Supporting student wellbeing: Rajni Patel

Supporting student wellbeing: Rajni Patel

Supporting student wellbeing: Rajni Patel

Introduction

The number of children needing mental health support is rising year upon year. In England in 2019-2020, referrals increased by 35% on the previous year, whilst treatments only increased by 4%.

"My Fellowship galvanised my thinking about developing a holistic approach to craft education." - Rajni Patel, Fellow

Creative learning director Rajni Patel (CF 2017) is working to provide alternative ways to improve schoolchildren’s mental health, through launching a new project that enables children to learn traditional crafts outdoors. Rajni set up Old Skills New Ways in 2018, with funding from Arts Council England. Initially he worked with two primary schools in Devon to provide week-long woodcraft camps in local woods during the school year. The results were hugely successful, as local headteacher Hilary Priest noted: “We have seen first-hand the incredibly positive impact that Old Skills New Ways has had on young people, in terms of improving their confidence, mental health, self-esteem and how they view themselves as learners.”

Rajni has since partnered with two secondary schools also in Devon to encourage greater participation in the programme, as well as launching a new exhibition all about the project at the Devon Guild of Craftsmen, showing what the children learnt. During lockdown, Rajni had to move this work online. He launched a new website featuring videos, podcasts, blogs and webinars to encourage schools and families to continue connecting with nature and craft activities in new ways.

He is currently developing the Old Skills New Ways programme to work in cities in the South-West with children from minoritised racial groups, those with special educational needs or disability, and care-experienced children.

As a parent, artist and nature enthusiast, Rajni was inspired to explore different ways to engage young people in traditional crafts. His Fellowship to India and Japan explored the interplay between traditional and contemporary craft-making practices.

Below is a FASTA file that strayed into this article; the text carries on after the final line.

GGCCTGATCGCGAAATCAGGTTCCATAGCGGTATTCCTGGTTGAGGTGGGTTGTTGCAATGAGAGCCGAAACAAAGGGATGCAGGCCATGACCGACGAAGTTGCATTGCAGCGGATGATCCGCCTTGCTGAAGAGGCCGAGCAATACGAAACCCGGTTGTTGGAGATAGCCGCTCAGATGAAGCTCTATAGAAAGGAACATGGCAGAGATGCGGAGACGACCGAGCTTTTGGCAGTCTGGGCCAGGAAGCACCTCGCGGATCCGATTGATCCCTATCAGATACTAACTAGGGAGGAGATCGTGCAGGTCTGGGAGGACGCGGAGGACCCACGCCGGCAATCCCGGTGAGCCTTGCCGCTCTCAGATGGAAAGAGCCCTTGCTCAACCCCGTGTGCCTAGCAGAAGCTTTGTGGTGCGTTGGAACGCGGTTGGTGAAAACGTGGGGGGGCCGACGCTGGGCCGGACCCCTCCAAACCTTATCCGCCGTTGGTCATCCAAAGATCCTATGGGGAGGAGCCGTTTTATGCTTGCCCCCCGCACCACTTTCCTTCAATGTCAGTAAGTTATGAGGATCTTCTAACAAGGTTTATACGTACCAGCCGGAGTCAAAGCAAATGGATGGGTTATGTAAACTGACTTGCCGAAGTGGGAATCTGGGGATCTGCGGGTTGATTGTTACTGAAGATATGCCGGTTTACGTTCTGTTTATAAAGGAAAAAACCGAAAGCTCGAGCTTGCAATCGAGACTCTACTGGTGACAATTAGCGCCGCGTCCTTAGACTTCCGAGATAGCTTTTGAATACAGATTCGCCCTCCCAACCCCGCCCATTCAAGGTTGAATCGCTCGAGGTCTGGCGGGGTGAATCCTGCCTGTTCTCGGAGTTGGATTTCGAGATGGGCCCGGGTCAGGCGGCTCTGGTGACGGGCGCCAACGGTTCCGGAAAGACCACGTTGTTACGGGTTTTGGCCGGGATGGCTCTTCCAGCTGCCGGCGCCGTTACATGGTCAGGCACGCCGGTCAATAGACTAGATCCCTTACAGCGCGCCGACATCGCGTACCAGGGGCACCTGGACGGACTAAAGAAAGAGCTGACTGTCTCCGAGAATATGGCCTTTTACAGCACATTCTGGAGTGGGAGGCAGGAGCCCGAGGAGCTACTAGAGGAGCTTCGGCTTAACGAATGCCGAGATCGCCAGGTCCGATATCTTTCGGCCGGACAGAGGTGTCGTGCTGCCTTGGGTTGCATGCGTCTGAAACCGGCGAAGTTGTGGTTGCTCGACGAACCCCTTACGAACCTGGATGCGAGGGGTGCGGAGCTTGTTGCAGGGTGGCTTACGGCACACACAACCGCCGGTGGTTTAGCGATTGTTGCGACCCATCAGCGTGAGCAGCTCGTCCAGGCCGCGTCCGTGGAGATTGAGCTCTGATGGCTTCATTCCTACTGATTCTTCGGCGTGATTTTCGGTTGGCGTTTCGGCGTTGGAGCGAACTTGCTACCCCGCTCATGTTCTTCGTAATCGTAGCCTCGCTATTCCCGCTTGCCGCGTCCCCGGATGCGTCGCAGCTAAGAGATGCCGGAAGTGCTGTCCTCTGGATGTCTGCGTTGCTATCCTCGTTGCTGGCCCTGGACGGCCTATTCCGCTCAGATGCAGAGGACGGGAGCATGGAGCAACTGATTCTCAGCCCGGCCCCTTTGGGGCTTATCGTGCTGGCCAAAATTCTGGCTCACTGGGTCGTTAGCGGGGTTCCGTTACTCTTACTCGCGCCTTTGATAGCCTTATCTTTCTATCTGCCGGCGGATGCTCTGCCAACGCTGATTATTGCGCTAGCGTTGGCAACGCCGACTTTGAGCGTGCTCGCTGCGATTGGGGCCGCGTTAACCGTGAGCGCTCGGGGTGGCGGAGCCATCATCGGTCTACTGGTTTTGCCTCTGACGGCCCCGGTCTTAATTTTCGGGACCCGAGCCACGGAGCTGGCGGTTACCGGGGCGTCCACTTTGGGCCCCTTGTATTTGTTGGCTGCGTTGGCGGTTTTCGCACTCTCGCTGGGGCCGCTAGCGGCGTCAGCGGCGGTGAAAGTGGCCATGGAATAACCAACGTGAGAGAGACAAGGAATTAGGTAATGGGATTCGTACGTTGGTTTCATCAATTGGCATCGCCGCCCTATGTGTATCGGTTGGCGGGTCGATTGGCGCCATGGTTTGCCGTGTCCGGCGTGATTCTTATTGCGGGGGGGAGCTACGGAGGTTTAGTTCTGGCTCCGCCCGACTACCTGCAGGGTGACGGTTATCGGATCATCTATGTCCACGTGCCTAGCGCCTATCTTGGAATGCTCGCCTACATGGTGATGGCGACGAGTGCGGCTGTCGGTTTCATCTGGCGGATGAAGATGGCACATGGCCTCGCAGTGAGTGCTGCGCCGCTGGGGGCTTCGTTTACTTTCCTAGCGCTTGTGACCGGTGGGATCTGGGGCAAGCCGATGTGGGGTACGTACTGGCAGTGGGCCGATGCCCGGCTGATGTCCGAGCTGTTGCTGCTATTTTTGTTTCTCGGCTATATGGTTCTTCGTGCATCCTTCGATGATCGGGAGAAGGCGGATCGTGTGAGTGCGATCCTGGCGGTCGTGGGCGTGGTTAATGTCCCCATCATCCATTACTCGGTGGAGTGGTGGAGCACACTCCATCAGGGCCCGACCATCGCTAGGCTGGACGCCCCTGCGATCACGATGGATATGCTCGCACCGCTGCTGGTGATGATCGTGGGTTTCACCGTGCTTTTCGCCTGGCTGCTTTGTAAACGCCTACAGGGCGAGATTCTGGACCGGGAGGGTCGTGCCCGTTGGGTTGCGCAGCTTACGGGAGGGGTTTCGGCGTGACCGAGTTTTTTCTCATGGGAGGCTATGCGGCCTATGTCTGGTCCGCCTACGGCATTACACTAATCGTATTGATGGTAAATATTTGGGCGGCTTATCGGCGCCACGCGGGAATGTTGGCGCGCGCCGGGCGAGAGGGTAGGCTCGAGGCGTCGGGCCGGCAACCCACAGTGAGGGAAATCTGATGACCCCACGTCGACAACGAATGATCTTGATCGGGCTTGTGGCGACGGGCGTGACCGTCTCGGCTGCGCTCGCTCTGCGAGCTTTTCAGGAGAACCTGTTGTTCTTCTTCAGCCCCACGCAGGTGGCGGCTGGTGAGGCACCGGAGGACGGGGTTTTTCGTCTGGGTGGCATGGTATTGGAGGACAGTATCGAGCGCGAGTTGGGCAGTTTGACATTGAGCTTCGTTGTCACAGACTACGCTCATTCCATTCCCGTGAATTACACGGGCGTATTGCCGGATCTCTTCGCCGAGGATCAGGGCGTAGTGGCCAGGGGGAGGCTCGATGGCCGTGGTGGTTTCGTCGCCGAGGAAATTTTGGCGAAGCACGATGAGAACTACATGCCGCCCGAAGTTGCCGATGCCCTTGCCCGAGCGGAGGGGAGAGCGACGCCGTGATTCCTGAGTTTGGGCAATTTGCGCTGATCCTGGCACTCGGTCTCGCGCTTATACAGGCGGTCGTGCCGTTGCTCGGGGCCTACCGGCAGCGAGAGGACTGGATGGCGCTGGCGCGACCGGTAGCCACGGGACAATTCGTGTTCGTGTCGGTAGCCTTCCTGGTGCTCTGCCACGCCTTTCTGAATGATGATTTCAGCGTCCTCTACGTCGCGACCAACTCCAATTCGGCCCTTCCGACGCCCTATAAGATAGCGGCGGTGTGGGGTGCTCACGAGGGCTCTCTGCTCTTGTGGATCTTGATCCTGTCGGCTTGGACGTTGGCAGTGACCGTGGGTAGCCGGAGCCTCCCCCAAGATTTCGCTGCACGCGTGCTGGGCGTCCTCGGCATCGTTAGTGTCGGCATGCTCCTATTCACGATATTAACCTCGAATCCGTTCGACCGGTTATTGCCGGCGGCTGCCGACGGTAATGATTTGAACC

Rajni says, “I care about every child having the right to explore their creativity and to develop their connection with nature. My Fellowship galvanised my thinking about developing a holistic approach to craft education unifying practical skills, nature connection and wellbeing into seasonal learning programmes for schools.”

"My Fellowship galvanised my thinking about developing a holistic approach to craft education." - Rajni Patel, Fellow

Creative learning director Rajni Patel (CF 2017) is working to provide alternative ways to improve schoolchildren’s mental health, through launching a new project that enables children to learn traditional crafts outdoors. Rajni set up Old Skills New Ways in 2018, with funding from Arts Council England. Initially he worked with two primary schools in Devon to provide week-long woodcraft camps in local woods during the school year. The results were hugely successful, as local headteacher Hilary Priest noted: “We have seen first-hand the incredibly positive impact that Old Skills New Ways has had on young people, in terms of improving their confidence, mental health, self-esteem and how they view themselves as learners.”

Rajni has since partnered with two secondary schools also in Devon to encourage greater participation in the programme, as well as launching a new exhibition all about the project at the Devon Guild of Craftsmen, showing what the children learnt. During lockdown, Rajni had to move this work online. He launched a new website featuring videos, podcasts, blogs and webinars to encourage schools and families to continue connecting with nature and craft activities in new ways.

He is currently developing the Old Skills New Ways programme to work in cities in the South-West with children from minoritised racial groups, those with special educational needs or disability, and care-experienced children.

As a parent, artist and nature enthusiast, Rajni was inspired to explore different ways to engage young people in traditional crafts. His Fellowship to India and Japan explored the interplay between traditional and contemporary craft-making practices.

Rajni says, “I care about every child having the right to explore their creativity and to develop their connection with nature. My Fellowship galvanised my thinking about developing a holistic approach to craft education unifying practical skills, nature connection and wellbeing into seasonal learning programmes for schools.”